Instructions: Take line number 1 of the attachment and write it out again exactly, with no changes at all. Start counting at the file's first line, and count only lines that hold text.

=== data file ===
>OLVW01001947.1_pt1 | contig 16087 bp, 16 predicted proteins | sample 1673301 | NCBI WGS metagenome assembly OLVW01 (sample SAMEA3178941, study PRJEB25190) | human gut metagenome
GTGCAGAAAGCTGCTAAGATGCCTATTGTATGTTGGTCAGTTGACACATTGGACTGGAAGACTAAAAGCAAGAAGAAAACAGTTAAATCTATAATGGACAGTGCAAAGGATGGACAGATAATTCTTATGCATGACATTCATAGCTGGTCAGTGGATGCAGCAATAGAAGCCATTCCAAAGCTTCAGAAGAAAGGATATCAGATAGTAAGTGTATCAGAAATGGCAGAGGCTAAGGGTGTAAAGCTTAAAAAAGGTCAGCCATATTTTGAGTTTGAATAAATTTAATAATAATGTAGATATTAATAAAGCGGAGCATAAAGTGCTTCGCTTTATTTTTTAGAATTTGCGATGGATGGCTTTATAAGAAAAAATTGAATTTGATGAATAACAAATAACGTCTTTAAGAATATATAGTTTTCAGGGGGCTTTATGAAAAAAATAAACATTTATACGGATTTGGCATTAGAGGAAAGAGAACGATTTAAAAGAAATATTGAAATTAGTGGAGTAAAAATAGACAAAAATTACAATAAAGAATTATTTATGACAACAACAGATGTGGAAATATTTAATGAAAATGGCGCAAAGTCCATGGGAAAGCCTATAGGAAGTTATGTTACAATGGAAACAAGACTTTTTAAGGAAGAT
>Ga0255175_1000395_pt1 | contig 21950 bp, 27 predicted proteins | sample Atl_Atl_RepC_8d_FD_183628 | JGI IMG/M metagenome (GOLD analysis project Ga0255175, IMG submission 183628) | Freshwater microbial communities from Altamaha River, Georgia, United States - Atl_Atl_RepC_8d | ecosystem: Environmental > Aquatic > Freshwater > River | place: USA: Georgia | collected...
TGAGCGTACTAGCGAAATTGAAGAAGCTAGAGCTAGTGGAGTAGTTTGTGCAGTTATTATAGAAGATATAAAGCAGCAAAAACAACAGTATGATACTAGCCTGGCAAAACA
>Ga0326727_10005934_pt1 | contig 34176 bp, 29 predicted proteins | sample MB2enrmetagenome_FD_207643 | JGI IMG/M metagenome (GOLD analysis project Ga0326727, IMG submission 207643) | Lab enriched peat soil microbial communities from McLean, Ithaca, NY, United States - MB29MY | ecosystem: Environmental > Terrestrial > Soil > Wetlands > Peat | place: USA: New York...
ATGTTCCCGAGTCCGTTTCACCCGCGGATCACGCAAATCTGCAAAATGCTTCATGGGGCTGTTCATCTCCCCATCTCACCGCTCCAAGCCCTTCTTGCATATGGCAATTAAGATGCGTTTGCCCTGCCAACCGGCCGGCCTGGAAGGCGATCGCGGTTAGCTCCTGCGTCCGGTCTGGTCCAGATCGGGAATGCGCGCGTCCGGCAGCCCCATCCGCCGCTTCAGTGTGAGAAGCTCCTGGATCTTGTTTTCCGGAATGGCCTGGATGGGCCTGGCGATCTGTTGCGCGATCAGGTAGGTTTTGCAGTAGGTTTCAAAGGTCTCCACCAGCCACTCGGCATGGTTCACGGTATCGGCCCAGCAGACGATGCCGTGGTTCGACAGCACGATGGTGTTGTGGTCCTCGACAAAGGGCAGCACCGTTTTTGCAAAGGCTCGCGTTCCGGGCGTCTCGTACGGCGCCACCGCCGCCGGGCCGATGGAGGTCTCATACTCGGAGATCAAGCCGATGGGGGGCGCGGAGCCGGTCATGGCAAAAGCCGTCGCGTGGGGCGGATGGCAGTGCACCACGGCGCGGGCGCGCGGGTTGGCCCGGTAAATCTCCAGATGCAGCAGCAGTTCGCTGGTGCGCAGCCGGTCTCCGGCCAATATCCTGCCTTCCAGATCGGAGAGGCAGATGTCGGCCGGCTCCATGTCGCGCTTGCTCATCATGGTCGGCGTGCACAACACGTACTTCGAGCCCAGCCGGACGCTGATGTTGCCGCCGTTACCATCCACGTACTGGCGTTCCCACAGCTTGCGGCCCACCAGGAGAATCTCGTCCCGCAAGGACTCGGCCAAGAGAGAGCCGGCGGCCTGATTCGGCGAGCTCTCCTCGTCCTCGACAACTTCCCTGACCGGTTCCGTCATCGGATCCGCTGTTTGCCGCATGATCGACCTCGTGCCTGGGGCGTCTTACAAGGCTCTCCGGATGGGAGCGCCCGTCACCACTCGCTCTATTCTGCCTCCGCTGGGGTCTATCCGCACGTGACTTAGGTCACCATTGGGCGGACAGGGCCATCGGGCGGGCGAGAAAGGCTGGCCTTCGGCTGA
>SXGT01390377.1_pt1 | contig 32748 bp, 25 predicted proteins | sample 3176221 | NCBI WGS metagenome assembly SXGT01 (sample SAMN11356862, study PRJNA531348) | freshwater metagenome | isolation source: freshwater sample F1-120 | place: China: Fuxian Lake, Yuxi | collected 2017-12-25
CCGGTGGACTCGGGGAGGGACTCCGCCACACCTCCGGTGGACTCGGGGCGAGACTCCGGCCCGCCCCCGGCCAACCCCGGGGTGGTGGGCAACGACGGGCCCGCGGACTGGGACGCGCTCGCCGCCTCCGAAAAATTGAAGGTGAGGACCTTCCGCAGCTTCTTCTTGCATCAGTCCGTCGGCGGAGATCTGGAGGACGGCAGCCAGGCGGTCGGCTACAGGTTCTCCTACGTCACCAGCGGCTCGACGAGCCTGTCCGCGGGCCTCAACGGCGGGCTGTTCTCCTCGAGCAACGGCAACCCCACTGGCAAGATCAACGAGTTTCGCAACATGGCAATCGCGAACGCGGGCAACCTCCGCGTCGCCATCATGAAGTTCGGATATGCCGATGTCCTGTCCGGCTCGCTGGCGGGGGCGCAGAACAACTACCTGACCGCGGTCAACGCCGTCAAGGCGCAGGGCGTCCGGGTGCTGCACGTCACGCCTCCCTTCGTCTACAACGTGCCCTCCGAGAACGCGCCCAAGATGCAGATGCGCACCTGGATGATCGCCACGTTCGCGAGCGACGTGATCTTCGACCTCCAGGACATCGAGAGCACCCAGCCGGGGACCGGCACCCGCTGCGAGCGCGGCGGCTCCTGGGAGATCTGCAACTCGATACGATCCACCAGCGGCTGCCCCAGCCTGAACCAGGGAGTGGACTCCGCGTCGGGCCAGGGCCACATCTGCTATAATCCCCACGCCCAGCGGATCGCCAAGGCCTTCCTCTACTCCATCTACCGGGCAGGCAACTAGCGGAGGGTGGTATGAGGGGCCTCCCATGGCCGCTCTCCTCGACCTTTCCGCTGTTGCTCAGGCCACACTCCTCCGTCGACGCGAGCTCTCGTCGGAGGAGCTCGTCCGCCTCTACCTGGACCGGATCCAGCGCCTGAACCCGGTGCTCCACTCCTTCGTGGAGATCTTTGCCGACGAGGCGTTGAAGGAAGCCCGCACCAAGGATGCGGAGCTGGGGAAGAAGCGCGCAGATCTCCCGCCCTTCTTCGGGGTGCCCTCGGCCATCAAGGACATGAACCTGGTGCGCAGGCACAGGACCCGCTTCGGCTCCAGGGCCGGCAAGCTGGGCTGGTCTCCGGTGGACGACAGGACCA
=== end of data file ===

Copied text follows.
>OLVW01001947.1_pt1 | contig 16087 bp, 16 predicted proteins | sample 1673301 | NCBI WGS metagenome assembly OLVW01 (sample SAMEA3178941, study PRJEB25190) | human gut metagenome